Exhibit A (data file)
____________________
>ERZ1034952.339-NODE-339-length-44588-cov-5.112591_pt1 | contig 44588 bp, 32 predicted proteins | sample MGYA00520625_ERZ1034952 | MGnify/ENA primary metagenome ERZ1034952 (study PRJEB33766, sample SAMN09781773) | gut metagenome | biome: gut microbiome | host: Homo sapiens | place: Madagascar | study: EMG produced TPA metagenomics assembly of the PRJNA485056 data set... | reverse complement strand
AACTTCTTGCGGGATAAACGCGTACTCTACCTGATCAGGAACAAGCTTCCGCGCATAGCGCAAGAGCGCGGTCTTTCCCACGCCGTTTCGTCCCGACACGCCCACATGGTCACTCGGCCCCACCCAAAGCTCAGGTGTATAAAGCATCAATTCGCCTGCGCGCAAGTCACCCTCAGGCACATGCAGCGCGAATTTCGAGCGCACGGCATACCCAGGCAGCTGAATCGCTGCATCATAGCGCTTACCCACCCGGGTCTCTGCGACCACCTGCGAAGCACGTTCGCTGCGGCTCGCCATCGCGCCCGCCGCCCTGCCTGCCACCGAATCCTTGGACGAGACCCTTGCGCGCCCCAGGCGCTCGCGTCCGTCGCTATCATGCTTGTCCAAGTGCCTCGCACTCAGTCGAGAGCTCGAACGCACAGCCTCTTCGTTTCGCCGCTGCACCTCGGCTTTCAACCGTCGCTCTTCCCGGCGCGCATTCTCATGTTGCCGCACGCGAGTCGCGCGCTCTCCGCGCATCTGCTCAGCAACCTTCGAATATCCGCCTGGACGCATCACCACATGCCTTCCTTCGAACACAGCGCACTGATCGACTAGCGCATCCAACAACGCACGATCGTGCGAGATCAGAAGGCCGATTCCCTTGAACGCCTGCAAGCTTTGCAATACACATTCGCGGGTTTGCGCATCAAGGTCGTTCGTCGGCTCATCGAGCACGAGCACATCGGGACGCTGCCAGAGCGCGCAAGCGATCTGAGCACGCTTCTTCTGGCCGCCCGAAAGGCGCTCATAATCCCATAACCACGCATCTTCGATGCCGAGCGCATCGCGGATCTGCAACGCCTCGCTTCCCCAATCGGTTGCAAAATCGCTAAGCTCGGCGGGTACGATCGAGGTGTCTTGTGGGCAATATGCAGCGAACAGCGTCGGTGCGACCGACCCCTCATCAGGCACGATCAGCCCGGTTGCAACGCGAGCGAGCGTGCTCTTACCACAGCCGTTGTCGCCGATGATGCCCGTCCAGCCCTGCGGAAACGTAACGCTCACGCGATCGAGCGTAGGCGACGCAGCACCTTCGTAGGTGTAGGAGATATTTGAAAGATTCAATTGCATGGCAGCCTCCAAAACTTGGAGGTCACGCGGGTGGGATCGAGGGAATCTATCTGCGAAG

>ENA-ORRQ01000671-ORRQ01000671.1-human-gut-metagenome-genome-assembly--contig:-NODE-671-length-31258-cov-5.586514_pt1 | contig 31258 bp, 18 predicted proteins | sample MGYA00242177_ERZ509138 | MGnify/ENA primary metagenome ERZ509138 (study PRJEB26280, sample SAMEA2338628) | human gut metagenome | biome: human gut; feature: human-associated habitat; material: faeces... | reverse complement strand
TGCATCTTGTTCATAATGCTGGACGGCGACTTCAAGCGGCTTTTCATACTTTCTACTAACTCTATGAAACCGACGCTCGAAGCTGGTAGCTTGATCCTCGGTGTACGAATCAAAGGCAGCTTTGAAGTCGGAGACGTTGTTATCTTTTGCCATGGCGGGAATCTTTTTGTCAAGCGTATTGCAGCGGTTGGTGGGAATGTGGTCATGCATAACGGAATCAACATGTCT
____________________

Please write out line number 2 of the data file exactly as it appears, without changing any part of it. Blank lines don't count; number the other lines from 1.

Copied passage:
AACTTCTTGCGGGATAAACGCGTACTCTACCTGATCAGGAACAAGCTTCCGCGCATAGCGCAAGAGCGCGGTCTTTCCCACGCCGTTTCGTCCCGACACGCCCACATGGTCACTCGGCCCCACCCAAAGCTCAGGTGTATAAAGCATCAATTCGCCTGCGCGCAAGTCACCCTCAGGCACATGCAGCGCGAATTTCGAGCGCACGGCATACCCAGGCAGCTGAATCGCTGCATCATAGCGCTTACCCACCCGGGTCTCTGCGACCACCTGCGAAGCACGTTCGCTGCGGCTCGCCATCGCGCCCGCCGCCCTGCCTGCCACCGAATCCTTGGACGAGACCCTTGCGCGCCCCAGGCGCTCGCGTCCGTCGCTATCATGCTTGTCCAAGTGCCTCGCACTCAGTCGAGAGCTCGAACGCACAGCCTCTTCGTTTCGCCGCTGCACCTCGGCTTTCAACCGTCGCTCTTCCCGGCGCGCATTCTCATGTTGCCGCACGCGAGTCGCGCGCTCTCCGCGCATCTGCTCAGCAACCTTCGAATATCCGCCTGGACGCATCACCACATGCCTTCCTTCGAACACAGCGCACTGATCGACTAGCGCATCCAACAACGCACGATCGTGCGAGATCAGAAGGCCGATTCCCTTGAACGCCTGCAAGCTTTGCAATACACATTCGCGGGTTTGCGCATCAAGGTCGTTCGTCGGCTCATCGAGCACGAGCACATCGGGACGCTGCCAGAGCGCGCAAGCGATCTGAGCACGCTTCTTCTGGCCGCCCGAAAGGCGCTCATAATCCCATAACCACGCATCTTCGATGCCGAGCGCATCGCGGATCTGCAACGCCTCGCTTCCCCAATCGGTTGCAAAATCGCTAAGCTCGGCGGGTACGATCGAGGTGTCTTGTGGGCAATATGCAGCGAACAGCGTCGGTGCGACCGACCCCTCATCAGGCACGATCAGCCCGGTTGCAACGCGAGCGAGCGTGCTCTTACCACAGCCGTTGTCGCCGATGATGCCCGTCCAGCCCTGCGGAAACGTAACGCTCACGCGATCGAGCGTAGGCGACGCAGCACCTTCGTAGGTGTAGGAGATATTTGAAAGATTCAATTGCATGGCAGCCTCCAAAACTTGGAGGTCACGCGGGTGGGATCGAGGGAATCTATCTGCGAAG